The action fills a large gap in the district's personnel policy, which became painfully obvious in July 2009 when Superintendent Maurice Ghysels informed the district's trustees that he and Principal Carmen Mizell were in an intimate relationship. Ghysels gave no thought to ending the relationship or resigning. Instead, apparently on his own, he decided to transfer oversight of Mizell to the assistant superintendent and go on with his job.
Under the district's personnel rules at the time, the board was powerless to dismiss Ghysels or take any other action. There simply was no policy on the books that barred supervising employees from having a romantic relationship. The district had rules related to sexual harassment and conflict of interest, but not nepotism. Instead, the district relied on the California School Boards Association for updates on policy, but received no guidance at the time, according to Stephanie Totter, the district's assistant superintendent for administrative services.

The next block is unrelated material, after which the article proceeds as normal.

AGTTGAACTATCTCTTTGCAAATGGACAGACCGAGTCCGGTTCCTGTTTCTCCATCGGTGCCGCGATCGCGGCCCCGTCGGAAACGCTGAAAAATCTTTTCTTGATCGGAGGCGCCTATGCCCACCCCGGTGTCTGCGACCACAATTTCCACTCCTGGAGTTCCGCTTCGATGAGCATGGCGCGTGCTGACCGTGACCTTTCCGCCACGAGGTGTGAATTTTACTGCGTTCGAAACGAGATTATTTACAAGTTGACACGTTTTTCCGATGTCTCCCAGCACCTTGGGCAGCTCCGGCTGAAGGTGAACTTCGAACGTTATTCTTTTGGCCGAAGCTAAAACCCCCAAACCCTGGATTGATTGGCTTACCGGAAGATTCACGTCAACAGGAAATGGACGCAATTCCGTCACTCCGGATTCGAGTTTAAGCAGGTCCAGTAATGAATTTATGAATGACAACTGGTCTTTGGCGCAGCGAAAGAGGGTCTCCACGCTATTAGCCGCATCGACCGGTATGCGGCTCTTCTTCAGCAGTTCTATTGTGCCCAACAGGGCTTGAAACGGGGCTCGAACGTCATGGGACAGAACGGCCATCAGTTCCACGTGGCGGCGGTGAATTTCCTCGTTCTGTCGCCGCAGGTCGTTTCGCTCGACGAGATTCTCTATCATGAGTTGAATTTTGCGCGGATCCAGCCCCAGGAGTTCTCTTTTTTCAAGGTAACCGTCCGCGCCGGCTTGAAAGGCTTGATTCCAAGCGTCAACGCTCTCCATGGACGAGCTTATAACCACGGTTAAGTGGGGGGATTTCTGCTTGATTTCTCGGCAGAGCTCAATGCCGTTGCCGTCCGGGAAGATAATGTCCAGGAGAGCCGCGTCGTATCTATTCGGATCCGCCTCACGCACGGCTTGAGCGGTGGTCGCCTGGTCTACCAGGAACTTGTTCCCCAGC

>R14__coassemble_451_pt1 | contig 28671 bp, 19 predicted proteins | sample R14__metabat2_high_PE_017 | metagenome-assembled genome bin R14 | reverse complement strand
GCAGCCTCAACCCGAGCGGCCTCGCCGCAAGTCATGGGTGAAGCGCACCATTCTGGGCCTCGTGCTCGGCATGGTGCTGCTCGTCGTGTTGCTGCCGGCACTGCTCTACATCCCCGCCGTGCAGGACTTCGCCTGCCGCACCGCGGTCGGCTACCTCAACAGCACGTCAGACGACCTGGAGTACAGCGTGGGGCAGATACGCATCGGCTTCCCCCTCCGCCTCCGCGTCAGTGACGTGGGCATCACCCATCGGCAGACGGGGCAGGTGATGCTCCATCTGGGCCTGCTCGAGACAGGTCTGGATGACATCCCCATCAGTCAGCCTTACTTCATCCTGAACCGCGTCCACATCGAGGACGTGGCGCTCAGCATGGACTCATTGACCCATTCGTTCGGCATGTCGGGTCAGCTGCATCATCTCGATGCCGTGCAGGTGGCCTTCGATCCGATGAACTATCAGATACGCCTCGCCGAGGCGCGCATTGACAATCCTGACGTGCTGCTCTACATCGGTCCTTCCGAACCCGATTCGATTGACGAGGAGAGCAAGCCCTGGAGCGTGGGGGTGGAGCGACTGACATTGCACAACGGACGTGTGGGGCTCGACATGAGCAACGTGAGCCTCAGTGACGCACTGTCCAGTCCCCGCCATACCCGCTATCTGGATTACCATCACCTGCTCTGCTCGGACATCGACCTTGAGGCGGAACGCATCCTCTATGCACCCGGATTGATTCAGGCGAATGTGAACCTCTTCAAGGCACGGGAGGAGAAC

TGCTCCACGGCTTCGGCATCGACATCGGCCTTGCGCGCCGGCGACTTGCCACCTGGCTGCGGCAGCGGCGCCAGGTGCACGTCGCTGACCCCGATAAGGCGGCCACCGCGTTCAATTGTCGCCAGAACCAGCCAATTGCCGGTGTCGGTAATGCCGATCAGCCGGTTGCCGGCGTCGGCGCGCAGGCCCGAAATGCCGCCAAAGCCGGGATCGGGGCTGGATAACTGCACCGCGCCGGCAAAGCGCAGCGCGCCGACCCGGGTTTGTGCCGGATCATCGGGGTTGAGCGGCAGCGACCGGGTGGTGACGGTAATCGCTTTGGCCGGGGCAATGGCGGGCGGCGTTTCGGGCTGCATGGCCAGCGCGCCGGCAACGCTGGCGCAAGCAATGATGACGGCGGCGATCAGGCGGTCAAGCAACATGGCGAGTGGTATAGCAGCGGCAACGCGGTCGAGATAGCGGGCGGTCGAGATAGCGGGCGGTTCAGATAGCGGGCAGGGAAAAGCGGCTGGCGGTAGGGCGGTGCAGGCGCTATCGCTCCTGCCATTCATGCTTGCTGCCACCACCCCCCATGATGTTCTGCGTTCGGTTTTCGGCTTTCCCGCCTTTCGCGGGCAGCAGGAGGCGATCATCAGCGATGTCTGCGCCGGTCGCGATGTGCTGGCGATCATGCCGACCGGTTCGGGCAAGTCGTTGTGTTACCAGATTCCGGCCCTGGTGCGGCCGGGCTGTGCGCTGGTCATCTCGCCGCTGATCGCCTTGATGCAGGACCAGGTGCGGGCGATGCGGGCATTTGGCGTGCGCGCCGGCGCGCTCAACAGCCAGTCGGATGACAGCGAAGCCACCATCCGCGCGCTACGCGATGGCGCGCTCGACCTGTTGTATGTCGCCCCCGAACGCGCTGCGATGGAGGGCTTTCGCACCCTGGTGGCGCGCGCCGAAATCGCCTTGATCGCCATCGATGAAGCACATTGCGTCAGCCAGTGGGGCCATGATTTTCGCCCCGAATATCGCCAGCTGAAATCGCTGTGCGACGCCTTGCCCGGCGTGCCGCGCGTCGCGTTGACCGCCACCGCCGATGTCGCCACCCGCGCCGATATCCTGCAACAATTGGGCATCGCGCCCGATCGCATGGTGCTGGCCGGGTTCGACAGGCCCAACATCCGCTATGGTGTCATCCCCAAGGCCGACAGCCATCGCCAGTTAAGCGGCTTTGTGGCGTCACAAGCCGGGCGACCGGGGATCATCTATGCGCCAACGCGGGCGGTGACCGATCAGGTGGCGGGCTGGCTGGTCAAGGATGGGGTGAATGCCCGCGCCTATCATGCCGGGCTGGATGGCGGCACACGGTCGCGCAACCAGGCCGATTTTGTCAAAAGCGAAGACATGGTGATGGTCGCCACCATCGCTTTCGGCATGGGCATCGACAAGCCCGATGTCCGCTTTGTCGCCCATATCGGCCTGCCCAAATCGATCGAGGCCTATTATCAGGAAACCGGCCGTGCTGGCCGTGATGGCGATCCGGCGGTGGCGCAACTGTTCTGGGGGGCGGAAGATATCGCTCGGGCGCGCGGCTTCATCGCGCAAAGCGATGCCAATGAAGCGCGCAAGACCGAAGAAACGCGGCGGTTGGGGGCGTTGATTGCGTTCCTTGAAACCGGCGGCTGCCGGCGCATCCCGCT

Craig Goldman, who became superintendent in July, when Ghysels left the district, said the new policy is not meant to discourage district employees from recommending relatives or dating. Nor, at this point, does it cover the superintendent, who will sign a separate agreement with the trustees.
"The policy does not prohibit district employees marrying, being related, or having romantic relationships," Goldman said. But it does set standards for supervisors and subordinates to insure that conflicts of interest don't exist, he said.
That is the key provision. In most cases, employees who are not in a direct reporting relationship can be related or in a relationship with no harm or conflict to the district. Only if one supervises the other does it become a problem.
As it turned out, it took nearly a year for Ghysels to find another job, which meant that he continued to draw his full salary long after the trustees had announced that Goldman would take over. It was an awkward situation that might not have happened if the policy, including coverage for the superintendent, had been on the books in the first place.